The current map of those I have located is here:

It transpires that to get the pushpins, you need to view the larger map. You’ll also need to choose AERIAL view to get the images. This is not ideal for me – I’d prefer Google but seriously, the resolution is nowhere near adequate in a lot of key places.

There’s a bit of research going into this, so any help would be appreciated. In addition to the map plots on Bing and Google, I will look at seeing if an OSI map can be put together. I’m also interested in collecting photographs of the sites taken from the air, if possible, with a view to tracking changes in their condition. Any help would be appreciated.


16 thoughts on “The Eire Markings”

  1. Right, first off, be very wary of what is in Wikipedia. I read most of the Irish “Emergency” related articles a few years ago and I can tell you that the ones about the German invasion plans were dreadful. They have have changed, for the better but still…

    Instead I’d recommend getting a copy of Robert Fisk’s “In Time of War” from your local library. Its an excellent account of Ireland during WWII and I think I remember it mentioning the markers.

    In terms of imagery, have you tried the OSI’s site? They have a public viewer:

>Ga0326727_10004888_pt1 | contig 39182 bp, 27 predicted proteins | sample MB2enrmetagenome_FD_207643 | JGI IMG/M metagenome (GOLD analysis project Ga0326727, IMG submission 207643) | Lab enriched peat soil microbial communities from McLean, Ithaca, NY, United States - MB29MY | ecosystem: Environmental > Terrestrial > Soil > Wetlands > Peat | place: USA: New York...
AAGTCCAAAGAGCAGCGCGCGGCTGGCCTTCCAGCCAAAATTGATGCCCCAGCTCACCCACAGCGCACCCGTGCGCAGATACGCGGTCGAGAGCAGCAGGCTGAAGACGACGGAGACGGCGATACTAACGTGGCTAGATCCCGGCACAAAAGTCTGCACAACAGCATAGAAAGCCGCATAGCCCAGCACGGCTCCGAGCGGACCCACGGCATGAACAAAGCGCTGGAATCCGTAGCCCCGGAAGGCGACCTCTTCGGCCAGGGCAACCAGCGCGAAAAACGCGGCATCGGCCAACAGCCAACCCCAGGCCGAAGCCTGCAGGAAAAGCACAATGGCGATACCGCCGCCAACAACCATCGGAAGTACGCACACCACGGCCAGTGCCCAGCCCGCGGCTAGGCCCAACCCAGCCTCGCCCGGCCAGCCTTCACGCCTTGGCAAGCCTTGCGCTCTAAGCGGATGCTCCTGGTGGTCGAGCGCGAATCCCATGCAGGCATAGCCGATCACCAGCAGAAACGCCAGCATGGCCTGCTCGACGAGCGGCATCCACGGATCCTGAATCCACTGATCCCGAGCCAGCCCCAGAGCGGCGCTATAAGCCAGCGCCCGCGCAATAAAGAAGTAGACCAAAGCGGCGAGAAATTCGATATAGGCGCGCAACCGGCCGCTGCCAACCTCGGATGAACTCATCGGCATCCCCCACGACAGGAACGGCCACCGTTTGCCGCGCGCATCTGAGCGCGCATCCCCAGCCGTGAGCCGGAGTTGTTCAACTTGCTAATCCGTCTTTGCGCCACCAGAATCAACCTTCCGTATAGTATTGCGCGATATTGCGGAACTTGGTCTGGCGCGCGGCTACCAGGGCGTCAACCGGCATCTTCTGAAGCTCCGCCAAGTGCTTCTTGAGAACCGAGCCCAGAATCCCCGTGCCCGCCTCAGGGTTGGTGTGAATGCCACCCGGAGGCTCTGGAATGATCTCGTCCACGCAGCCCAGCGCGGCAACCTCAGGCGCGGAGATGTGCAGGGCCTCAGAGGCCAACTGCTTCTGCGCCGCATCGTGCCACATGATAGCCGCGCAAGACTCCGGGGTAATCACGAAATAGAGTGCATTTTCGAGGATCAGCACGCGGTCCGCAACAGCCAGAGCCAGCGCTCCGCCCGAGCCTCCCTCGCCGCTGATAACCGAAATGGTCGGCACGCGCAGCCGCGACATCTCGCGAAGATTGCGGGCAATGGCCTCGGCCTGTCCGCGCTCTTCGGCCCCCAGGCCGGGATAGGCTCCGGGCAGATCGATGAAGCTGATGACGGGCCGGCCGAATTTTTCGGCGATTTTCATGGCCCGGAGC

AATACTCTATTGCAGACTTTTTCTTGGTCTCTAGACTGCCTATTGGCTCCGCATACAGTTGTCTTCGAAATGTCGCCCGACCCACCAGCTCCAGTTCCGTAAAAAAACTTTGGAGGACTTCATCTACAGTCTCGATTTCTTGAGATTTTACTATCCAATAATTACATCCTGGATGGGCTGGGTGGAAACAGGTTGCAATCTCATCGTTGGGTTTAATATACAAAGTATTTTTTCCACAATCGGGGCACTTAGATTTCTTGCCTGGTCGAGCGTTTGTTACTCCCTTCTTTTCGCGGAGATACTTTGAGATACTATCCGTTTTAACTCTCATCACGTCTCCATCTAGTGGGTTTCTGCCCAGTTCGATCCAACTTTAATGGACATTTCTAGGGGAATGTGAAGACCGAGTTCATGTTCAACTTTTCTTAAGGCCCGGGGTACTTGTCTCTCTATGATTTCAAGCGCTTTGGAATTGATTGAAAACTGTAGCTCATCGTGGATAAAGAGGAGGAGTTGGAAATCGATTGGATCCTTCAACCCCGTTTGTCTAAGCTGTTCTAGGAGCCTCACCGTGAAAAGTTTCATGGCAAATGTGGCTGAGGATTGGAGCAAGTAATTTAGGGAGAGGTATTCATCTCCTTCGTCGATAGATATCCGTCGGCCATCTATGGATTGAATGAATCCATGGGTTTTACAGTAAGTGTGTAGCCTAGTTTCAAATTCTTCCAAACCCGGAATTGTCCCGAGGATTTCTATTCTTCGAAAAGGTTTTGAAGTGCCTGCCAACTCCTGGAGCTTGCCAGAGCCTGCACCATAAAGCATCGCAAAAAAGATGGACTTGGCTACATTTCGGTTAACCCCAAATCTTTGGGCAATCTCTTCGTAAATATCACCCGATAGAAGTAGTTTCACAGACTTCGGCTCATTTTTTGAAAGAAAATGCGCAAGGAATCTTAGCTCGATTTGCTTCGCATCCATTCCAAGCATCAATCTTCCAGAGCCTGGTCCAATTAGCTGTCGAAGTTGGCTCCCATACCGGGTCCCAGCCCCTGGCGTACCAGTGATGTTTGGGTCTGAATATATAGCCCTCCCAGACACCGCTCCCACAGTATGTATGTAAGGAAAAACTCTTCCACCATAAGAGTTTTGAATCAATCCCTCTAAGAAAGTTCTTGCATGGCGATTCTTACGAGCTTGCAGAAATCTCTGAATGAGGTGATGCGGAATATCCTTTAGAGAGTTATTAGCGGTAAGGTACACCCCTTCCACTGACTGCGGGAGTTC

As well as the maps down the right side you can select “ortho” 2005, 2000 and 1995 (in B&W). These are the OSI’s own aerial surveys of the country. And they cover the entire country! You should find a lot of what you are looking for there.

    Finally, I can add one to your list. On Achill Island, just south of Keem above the cliffs there is a look out there. I have sheltered in it from rain when walking out to the head myself. To find it on the OSI map, go to Ortho 2000 (best contrast for this area) and follow the path south from the beach. It actually runs up a hill and there is one kink SSW. Where it ends at the cliffs is where the hut/shelter is. Google Maps has a picture:,-10.195913&spn=0.018657,0.040641&sll=53.32432,-6.251695&sspn=0.301439,0.650253&t=m&hnear=Achill&z=15&layer=c&cbll=53.964822,-10.195913&cbp=12,0,,0,0&photoid=po-20288150

    Hope this helps!

  2. Hi Seamus.

    Michael Kennedy of the Royal Irish Academy wrote a book about five years ago called Guarding Neutral Ireland which is the definitive guide to the coast watch service during the war. You can get it in Books Upstairs for around 9 euro at the moment and it is proving to be quite informative (normal list price: quite a bit more) in many respects. Based on some comments within it, it is entirely possible that documentation relating to the signs themselves is thin on the ground which is a pity because one of the things which is intriguing me is the direction in which the signs have been painted. I can see some rationale behind the painting of multiple signs but will probably have to go through the 1942/43 log books for each of the LOPs (if they are available) to see if there is any other useful information. In some cases,. duplicate signs were erected because the first one was too small. The numbers were added after the signs were put in place – they do not appear to have been part of the initial decision of implementing the signs.